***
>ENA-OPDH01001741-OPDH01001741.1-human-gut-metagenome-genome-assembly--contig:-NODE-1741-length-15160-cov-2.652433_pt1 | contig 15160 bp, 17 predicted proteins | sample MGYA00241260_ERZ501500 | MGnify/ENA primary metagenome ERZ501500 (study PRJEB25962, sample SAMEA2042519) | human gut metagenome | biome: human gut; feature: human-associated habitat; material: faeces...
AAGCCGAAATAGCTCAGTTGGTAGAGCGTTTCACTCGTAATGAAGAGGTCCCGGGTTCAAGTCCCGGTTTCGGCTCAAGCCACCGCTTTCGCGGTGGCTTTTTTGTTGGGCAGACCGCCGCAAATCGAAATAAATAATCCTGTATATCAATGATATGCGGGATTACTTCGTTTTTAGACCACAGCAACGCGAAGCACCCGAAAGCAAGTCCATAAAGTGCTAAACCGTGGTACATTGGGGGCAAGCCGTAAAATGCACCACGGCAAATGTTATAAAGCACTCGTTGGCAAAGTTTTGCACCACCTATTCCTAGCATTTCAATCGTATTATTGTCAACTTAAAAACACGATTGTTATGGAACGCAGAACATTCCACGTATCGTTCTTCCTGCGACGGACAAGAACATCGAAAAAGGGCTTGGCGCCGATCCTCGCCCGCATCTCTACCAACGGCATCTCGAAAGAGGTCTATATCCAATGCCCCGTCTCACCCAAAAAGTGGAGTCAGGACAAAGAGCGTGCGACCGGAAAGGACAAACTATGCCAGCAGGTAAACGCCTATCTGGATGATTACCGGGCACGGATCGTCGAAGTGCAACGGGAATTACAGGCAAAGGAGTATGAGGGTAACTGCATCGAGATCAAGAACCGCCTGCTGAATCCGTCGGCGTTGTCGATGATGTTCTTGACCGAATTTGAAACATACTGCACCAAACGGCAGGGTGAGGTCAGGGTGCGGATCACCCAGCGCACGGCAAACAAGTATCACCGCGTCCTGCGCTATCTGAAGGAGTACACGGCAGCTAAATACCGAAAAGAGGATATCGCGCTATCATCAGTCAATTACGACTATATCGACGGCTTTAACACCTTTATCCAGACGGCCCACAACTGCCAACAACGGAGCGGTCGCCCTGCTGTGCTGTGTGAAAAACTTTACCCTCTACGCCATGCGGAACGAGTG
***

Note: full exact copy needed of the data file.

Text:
>ENA-OPDH01001741-OPDH01001741.1-human-gut-metagenome-genome-assembly--contig:-NODE-1741-length-15160-cov-2.652433_pt1 | contig 15160 bp, 17 predicted proteins | sample MGYA00241260_ERZ501500 | MGnify/ENA primary metagenome ERZ501500 (study PRJEB25962, sample SAMEA2042519) | human gut metagenome | biome: human gut; feature: human-associated habitat; material: faeces...
AAGCCGAAATAGCTCAGTTGGTAGAGCGTTTCACTCGTAATGAAGAGGTCCCGGGTTCAAGTCCCGGTTTCGGCTCAAGCCACCGCTTTCGCGGTGGCTTTTTTGTTGGGCAGACCGCCGCAAATCGAAATAAATAATCCTGTATATCAATGATATGCGGGATTACTTCGTTTTTAGACCACAGCAACGCGAAGCACCCGAAAGCAAGTCCATAAAGTGCTAAACCGTGGTACATTGGGGGCAAGCCGTAAAATGCACCACGGCAAATGTTATAAAGCACTCGTTGGCAAAGTTTTGCACCACCTATTCCTAGCATTTCAATCGTATTATTGTCAACTTAAAAACACGATTGTTATGGAACGCAGAACATTCCACGTATCGTTCTTCCTGCGACGGACAAGAACATCGAAAAAGGGCTTGGCGCCGATCCTCGCCCGCATCTCTACCAACGGCATCTCGAAAGAGGTCTATATCCAATGCCCCGTCTCACCCAAAAAGTGGAGTCAGGACAAAGAGCGTGCGACCGGAAAGGACAAACTATGCCAGCAGGTAAACGCCTATCTGGATGATTACCGGGCACGGATCGTCGAAGTGCAACGGGAATTACAGGCAAAGGAGTATGAGGGTAACTGCATCGAGATCAAGAACCGCCTGCTGAATCCGTCGGCGTTGTCGATGATGTTCTTGACCGAATTTGAAACATACTGCACCAAACGGCAGGGTGAGGTCAGGGTGCGGATCACCCAGCGCACGGCAAACAAGTATCACCGCGTCCTGCGCTATCTGAAGGAGTACACGGCAGCTAAATACCGAAAAGAGGATATCGCGCTATCATCAGTCAATTACGACTATATCGACGGCTTTAACACCTTTATCCAGACGGCCCACAACTGCCAACAACGGAGCGGTCGCCCTGCTGTGCTGTGTGAAAAACTTTACCCTCTACGCCATGCGGAACGAGTG